#1: Animal Collective - Merriweather Post Pavilion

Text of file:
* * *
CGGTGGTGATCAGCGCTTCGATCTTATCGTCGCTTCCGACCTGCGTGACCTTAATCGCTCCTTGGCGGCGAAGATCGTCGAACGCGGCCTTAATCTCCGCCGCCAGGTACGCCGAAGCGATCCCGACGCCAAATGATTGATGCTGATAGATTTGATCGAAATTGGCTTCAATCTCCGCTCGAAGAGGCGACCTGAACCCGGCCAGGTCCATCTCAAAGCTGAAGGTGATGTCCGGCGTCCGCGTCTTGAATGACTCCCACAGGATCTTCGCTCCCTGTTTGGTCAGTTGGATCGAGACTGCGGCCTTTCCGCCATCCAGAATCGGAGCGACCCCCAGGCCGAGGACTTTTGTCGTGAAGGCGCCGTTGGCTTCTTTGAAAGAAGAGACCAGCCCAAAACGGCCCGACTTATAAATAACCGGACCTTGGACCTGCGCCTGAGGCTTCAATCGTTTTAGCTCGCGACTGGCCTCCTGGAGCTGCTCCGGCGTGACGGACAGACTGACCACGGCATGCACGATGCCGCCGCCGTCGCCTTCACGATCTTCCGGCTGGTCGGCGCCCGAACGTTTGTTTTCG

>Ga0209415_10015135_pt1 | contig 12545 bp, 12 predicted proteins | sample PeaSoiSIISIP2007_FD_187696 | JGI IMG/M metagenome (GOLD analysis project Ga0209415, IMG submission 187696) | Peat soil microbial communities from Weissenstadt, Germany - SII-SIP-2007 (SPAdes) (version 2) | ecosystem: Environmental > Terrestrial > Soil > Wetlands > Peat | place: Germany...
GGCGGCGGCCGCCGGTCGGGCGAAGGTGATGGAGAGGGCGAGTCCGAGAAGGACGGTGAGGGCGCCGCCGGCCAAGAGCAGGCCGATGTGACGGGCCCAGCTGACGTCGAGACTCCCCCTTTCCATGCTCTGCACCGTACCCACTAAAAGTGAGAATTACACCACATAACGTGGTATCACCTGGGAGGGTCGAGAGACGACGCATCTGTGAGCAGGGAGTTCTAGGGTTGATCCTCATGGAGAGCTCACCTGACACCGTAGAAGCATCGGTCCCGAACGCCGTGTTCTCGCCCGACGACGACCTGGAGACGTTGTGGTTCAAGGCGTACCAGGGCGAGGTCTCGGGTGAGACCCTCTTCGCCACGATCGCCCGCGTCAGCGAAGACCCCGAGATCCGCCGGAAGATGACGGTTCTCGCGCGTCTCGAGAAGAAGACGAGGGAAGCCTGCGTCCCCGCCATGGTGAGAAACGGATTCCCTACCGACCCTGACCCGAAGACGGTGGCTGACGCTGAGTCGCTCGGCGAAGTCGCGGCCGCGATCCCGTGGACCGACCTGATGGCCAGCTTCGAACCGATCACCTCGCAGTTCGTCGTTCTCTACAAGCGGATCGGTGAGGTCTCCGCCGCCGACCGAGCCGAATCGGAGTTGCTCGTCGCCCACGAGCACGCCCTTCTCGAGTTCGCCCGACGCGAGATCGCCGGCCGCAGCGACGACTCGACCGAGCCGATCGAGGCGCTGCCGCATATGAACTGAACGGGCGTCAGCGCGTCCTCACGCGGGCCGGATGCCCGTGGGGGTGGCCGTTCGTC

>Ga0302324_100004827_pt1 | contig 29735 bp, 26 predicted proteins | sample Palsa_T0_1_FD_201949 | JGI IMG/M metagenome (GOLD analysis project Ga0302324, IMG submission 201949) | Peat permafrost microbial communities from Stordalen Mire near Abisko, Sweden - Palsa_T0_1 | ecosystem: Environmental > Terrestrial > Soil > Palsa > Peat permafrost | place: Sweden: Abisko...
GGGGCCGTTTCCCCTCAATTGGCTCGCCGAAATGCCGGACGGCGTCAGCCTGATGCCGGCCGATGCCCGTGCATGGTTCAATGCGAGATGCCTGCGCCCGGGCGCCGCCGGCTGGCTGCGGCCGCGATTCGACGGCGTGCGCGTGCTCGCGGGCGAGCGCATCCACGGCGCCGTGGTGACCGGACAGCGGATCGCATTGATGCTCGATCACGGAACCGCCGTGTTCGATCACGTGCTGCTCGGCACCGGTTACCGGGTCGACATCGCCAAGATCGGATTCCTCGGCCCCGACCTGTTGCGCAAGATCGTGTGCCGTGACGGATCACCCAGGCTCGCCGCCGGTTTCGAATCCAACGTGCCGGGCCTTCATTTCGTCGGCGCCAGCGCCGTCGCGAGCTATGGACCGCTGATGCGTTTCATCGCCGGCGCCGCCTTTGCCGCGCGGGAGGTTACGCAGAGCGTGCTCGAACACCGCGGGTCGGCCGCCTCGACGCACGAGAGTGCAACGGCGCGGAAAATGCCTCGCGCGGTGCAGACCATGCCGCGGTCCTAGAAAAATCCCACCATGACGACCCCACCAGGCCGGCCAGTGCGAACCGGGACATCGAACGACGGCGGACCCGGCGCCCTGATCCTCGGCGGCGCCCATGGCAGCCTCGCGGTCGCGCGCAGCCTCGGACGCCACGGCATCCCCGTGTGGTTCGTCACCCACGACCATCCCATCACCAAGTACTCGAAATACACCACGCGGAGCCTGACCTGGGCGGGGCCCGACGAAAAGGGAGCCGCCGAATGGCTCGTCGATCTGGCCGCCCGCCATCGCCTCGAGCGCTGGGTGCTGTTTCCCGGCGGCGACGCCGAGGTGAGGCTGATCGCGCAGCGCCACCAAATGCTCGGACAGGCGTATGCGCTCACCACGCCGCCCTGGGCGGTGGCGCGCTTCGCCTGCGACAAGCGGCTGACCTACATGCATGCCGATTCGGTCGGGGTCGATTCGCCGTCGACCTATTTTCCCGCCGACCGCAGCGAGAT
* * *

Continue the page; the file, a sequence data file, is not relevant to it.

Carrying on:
Once again, when I rated Sound of Silver the #1 album of 2007, I sided with the bandwagon jumpers, and now here, I will do the same with AC. I've been listening to them since Feels, and didn't really see what was so great about them. Strawberry Jam has proven to be an album that has really grown on me. But this album, which is now over a year old, is their first undisputed masterpiece. I never understood the appeal of AC until I gave this album a chance. This led me to recently purchase the Fall Be Kind EP, which does have one song that approaches the heights this album reaches, but overall, almost nothing can top this album. Okay so a couple places said Kid A was the album of the decade (after OK Computer was the album of the previous decade, or else Nevermind or Loveless)--and don't get me wrong, I love Radiohead as much as the next guy, but this album is so good it should have been hailed as the album of the decade. Kid A may have been gloomy, and portentous of things to come in American and global society (9/11, Bush, Iraq, Economic Hell)--but on the other end of the spectrum we have an album about leaving one's body for a night, forgetting everything awful about life and society at large, and just finding a little space where happiness can exist, if only for forty or forty-five minutes. Plus I didn't like Kid A as much as everyone else. So, all hail Animal Collective as the next Radiohead, even though it seems doubtful they will ever reach that degree of commercial popularity.